Digital Culture

#MeToo – What now?


As the # stops trending, what will be the impact of the latest social media phenomenon? Women’s lives depend on it.    

Anna Fraine

It’s been two weeks since the start of the worldwide viral trend of #MeToo, but it’s already fallen off the ‘Top Trends’ on Twitter, having been replaced by #NationalPumpkinDay and Kim Kardashian. Though women came forward in their thousands following the Alyssa Milano tweet, it’s time to question how much impact a hashtag can have and if raising awareness in this way will bring about substantial change to our daily experiences as women. By looking at previous trends such as #StopTheViolence and #MenAreTrash, we might find that these social media trends spark up engagement with the topic but it’s up to individuals to continue the movement.

The Australian 2015 #StopTheViolence and South African #MenAreTrash earlier this year, went viral as a response to the high number of cases of gender based violence that the media finally decided to report. And we all know that #MeToo was prompted by a Hollywood scandal and subsequent celebrity endorsement. But this process is all too familiar. There’s media frenzy, similar allegations follow in their numbers, This Morning question guest speakers on the topic and Channel 4 do a documentary.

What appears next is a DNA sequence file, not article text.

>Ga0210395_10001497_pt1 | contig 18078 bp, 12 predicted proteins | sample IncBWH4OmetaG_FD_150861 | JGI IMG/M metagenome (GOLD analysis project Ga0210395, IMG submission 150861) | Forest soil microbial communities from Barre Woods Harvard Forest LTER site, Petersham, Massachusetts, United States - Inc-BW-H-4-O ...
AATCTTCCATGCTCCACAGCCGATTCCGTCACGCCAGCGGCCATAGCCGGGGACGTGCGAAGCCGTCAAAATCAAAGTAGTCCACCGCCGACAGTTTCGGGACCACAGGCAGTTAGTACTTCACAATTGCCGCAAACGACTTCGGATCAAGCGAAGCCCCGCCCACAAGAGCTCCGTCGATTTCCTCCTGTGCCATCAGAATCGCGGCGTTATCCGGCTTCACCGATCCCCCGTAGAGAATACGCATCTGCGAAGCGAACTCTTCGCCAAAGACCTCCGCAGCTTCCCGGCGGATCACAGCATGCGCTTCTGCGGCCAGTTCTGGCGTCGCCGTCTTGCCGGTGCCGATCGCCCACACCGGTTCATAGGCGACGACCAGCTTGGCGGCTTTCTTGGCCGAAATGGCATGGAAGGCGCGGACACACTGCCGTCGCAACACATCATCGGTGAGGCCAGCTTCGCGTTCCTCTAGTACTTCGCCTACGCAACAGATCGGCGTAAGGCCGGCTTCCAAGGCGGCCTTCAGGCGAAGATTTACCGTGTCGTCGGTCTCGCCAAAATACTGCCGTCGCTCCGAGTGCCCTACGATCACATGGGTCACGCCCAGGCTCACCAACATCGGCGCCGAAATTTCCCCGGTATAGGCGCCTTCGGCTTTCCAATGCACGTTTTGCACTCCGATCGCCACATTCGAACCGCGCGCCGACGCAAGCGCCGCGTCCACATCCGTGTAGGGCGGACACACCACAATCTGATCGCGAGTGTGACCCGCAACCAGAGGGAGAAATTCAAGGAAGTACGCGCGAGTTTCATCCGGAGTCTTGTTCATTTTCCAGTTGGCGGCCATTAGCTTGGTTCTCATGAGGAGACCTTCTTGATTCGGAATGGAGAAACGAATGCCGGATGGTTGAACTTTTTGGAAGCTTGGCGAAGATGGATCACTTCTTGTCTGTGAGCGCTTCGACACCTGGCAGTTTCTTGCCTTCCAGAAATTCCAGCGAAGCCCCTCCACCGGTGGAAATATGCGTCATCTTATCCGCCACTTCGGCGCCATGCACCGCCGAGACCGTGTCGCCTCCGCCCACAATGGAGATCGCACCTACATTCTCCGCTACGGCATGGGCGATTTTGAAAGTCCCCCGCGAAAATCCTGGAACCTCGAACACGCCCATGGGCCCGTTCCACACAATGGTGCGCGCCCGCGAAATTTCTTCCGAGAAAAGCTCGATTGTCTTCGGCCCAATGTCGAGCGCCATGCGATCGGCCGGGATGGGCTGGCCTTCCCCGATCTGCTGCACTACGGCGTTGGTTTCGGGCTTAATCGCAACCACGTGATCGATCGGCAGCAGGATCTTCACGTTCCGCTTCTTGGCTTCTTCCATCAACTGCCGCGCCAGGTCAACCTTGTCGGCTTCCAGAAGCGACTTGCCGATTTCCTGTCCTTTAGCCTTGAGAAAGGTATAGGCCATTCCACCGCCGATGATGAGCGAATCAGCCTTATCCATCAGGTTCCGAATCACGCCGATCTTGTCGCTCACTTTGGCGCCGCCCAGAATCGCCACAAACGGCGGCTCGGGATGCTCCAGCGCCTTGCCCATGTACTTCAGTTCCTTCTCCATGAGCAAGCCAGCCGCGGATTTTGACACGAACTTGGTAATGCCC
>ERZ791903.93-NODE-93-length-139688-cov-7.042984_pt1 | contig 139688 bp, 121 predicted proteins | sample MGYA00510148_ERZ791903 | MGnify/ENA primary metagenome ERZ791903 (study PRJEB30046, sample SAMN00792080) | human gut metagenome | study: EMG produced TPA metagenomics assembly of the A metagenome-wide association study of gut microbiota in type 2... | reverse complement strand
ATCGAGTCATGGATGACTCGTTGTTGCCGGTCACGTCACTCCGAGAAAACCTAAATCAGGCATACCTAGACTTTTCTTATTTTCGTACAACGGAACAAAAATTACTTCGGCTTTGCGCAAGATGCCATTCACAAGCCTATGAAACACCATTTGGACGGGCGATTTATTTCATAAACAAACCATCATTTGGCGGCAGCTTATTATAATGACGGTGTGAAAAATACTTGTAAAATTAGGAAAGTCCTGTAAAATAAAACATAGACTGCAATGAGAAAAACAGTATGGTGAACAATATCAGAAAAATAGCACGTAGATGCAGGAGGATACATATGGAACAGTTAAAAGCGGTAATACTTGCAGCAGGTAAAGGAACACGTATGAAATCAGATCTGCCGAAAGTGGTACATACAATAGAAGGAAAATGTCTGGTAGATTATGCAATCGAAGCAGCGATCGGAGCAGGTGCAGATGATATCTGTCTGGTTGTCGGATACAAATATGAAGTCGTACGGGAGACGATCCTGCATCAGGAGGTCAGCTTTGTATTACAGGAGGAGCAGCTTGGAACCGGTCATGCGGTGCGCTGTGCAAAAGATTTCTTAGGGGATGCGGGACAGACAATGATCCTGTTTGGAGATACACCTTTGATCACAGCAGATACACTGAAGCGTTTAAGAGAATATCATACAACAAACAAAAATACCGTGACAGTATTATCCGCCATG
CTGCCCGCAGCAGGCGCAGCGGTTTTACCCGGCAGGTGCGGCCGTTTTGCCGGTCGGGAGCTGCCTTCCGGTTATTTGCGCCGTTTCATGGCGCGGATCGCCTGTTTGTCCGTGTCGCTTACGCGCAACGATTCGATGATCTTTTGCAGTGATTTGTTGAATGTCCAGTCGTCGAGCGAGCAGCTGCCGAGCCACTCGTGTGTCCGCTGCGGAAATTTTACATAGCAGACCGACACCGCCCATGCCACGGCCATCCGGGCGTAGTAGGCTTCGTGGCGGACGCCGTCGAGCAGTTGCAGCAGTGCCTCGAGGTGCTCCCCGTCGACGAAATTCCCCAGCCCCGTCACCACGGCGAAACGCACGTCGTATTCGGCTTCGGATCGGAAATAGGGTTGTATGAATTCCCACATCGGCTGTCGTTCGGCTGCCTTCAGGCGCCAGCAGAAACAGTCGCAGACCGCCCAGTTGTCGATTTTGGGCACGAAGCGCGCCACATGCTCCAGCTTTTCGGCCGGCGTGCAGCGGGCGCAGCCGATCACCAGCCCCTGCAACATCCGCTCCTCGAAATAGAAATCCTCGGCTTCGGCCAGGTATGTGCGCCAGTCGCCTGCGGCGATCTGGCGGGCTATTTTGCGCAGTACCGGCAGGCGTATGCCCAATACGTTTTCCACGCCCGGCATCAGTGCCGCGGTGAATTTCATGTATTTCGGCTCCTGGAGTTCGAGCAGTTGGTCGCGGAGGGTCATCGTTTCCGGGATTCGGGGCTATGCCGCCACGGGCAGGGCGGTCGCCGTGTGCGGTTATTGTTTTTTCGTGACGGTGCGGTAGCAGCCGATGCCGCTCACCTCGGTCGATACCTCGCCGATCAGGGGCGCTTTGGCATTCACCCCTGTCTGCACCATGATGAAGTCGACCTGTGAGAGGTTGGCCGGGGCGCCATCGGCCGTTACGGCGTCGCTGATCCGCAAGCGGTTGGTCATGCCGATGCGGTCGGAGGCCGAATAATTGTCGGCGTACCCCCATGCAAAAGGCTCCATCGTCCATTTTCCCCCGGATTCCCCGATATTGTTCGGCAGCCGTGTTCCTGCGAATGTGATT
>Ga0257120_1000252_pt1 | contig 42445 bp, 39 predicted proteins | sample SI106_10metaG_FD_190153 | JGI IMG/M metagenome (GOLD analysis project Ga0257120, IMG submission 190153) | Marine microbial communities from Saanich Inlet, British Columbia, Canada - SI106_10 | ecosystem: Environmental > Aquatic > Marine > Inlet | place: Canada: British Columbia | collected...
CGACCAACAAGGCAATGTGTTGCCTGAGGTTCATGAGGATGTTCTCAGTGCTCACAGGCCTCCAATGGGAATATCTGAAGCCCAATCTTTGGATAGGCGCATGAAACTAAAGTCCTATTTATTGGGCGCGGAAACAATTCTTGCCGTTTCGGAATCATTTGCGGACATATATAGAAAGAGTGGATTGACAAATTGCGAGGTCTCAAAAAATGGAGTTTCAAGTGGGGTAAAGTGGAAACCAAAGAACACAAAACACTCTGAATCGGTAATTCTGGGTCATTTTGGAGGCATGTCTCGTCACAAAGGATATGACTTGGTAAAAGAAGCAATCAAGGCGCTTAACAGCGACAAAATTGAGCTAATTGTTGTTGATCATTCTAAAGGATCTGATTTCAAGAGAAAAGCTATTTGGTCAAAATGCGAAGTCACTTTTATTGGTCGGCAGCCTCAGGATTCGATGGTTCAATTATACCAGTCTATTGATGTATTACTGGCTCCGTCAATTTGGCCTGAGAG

However, #MeToo is a phenomenon to which women globally can relate. We are seeing that sexual harassment and abuse is the experience of the majority. Most probably, girls everywhere are confident to speak out at this time not only because of the recent exposure that proves they are not alone but also because we are living in a time when it is socially acceptable to call ourselves feminists (thank you Chimamanda Ngozi Adichie, Queen B and Emma Watson!). The fact that women have been shamed and silenced until this point demonstrates the extent to which patriarchy is still as strong as ever, even with girls running the world.

Yet, once the hashtag had gotten a few days old, the viral trend quickly became old news and the epidemic, we can call it, peaked enough to spark attention but the virus very much lives among us and continues to thrive. Action after the ‘trend’ is vital. Because how much do these hashtags make men and women question their behaviour? How much do they change the gendered relationships in our societies? What a viral hashtag can do is spark the conversation, get people engaged. But does it do anything more?

Fortune have recommended 7 Actions That Could Actually Stop Sexual Harassment and Lady Gaga has teamed up with Joe Biden to promote the hashtag #ItsOnUs, encouraging people to be proactive in reporting and putting an end to sexual abuse.  This is encouraging but what is needed is localised discussions, much like the student led ‘Unpacking Trash’ that followed #MenAreTrash in South Africa. So, please, keep talking about #MeToo with your friends, your parents, your colleagues. Own the narrative and don’t let this trend fade away before we have seen some much needed change.

Categories: Digital Culture

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